In addition, for the reasons discussed below, we dismiss without prejudice the third-party filing from the Blooston Rural Carriers in response to the T-Mobile NAL. In its filing, the Blooston Rural Carriers request that the Commission clarify that the new approach for assessing base forfeiture amounts for violations of the hearing aid-compatible handset deployment requirements will be applied only to Tier I carriers or, in the alternative, applied to all carriers, but only prospectively.
T-Mobile does not challenge the Commission's factual findings or legal conclusion that it willfully and repeatedly violated Sections 20.19(c)(2) and 20.19(d)(2) of the Rules by failing to offer the requisite number of hearing aid-compatible digital wireless handset models during the 2009 and 2010 reporting periods. The issue before us, therefore, is whether we should substantially reduce the $819,000 proposed forfeiture, as T-Mobile requests. The Commission assessed the proposed forfeiture in accordance with Section 503(b) of the Communications Act of 1934, as amended (Act), Section 1.80 of the Rules, and the Commission's Forfeiture Policy Statement. In examining T-Mobile's NAL Response, the Act requires that we take into account the nature, circumstances, extent and gravity of the violation and, with respect to the violator, the degree of culpability, any history of prior offenses, ability to pay, and such other matters as justice may require. After full consideration of T-Mobile's response in light of these statutory factors, we deny T-Mobile's request to reduce the forfeiture.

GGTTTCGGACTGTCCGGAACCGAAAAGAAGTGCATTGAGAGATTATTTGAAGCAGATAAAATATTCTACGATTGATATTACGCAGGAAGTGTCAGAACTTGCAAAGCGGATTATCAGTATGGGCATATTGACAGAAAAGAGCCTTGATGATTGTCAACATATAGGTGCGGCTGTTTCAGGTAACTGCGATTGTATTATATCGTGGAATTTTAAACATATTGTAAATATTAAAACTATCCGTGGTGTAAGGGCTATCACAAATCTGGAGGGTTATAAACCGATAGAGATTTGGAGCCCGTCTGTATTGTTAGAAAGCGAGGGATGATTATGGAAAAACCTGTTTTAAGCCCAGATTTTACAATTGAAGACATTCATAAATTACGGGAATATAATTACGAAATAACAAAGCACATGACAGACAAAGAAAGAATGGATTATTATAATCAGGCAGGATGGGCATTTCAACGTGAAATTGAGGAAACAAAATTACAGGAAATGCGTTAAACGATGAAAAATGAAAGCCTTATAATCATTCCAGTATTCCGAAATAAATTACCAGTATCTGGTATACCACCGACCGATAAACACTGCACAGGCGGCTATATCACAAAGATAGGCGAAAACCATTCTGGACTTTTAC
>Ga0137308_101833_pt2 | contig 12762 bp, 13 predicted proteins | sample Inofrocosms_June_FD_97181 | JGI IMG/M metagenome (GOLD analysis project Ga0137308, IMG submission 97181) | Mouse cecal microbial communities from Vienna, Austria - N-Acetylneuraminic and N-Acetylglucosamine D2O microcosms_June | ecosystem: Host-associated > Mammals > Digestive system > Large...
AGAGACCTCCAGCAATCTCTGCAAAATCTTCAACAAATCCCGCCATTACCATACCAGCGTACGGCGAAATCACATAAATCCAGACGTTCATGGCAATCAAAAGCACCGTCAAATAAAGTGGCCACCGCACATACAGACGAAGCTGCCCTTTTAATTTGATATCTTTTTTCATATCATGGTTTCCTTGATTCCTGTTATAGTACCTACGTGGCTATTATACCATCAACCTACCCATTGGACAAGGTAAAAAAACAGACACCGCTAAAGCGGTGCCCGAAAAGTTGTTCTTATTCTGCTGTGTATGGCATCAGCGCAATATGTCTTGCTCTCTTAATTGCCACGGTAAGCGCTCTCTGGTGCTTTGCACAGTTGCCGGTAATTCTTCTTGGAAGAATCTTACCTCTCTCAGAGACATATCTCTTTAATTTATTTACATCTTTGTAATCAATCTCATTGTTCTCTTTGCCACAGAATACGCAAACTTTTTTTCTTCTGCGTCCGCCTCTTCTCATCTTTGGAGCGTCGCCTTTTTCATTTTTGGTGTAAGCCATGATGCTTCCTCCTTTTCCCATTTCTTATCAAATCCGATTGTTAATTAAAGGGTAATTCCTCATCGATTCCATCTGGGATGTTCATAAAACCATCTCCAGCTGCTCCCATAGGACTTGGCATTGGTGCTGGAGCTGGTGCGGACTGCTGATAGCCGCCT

The Forfeiture Proposed Against T-Mobile Is Warranted
The Forfeiture Methodology Applied Here is Appropriate